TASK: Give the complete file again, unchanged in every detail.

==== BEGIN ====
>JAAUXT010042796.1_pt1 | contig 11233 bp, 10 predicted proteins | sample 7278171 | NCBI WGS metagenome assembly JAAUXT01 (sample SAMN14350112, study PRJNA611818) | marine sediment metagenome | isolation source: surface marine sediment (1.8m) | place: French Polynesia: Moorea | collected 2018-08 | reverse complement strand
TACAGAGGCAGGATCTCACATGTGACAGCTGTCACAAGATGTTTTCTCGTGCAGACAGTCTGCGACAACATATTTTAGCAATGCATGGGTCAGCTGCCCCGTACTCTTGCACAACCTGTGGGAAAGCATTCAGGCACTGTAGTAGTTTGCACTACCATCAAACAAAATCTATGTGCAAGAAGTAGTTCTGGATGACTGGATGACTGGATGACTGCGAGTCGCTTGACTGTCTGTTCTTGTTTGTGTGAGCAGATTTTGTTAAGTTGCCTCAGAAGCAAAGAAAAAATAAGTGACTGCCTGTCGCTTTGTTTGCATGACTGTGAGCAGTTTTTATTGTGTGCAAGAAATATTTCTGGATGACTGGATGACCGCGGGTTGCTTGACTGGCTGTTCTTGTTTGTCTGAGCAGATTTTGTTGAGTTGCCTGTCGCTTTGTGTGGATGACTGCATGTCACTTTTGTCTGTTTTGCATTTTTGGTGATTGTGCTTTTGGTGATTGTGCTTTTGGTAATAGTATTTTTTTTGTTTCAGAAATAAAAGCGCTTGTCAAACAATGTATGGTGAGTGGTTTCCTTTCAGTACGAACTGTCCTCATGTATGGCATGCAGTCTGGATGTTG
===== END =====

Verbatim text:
>JAAUXT010042796.1_pt1 | contig 11233 bp, 10 predicted proteins | sample 7278171 | NCBI WGS metagenome assembly JAAUXT01 (sample SAMN14350112, study PRJNA611818) | marine sediment metagenome | isolation source: surface marine sediment (1.8m) | place: French Polynesia: Moorea | collected 2018-08 | reverse complement strand
TACAGAGGCAGGATCTCACATGTGACAGCTGTCACAAGATGTTTTCTCGTGCAGACAGTCTGCGACAACATATTTTAGCAATGCATGGGTCAGCTGCCCCGTACTCTTGCACAACCTGTGGGAAAGCATTCAGGCACTGTAGTAGTTTGCACTACCATCAAACAAAATCTATGTGCAAGAAGTAGTTCTGGATGACTGGATGACTGGATGACTGCGAGTCGCTTGACTGTCTGTTCTTGTTTGTGTGAGCAGATTTTGTTAAGTTGCCTCAGAAGCAAAGAAAAAATAAGTGACTGCCTGTCGCTTTGTTTGCATGACTGTGAGCAGTTTTTATTGTGTGCAAGAAATATTTCTGGATGACTGGATGACCGCGGGTTGCTTGACTGGCTGTTCTTGTTTGTCTGAGCAGATTTTGTTGAGTTGCCTGTCGCTTTGTGTGGATGACTGCATGTCACTTTTGTCTGTTTTGCATTTTTGGTGATTGTGCTTTTGGTGATTGTGCTTTTGGTAATAGTATTTTTTTTGTTTCAGAAATAAAAGCGCTTGTCAAACAATGTATGGTGAGTGGTTTCCTTTCAGTACGAACTGTCCTCATGTATGGCATGCAGTCTGGATGTTG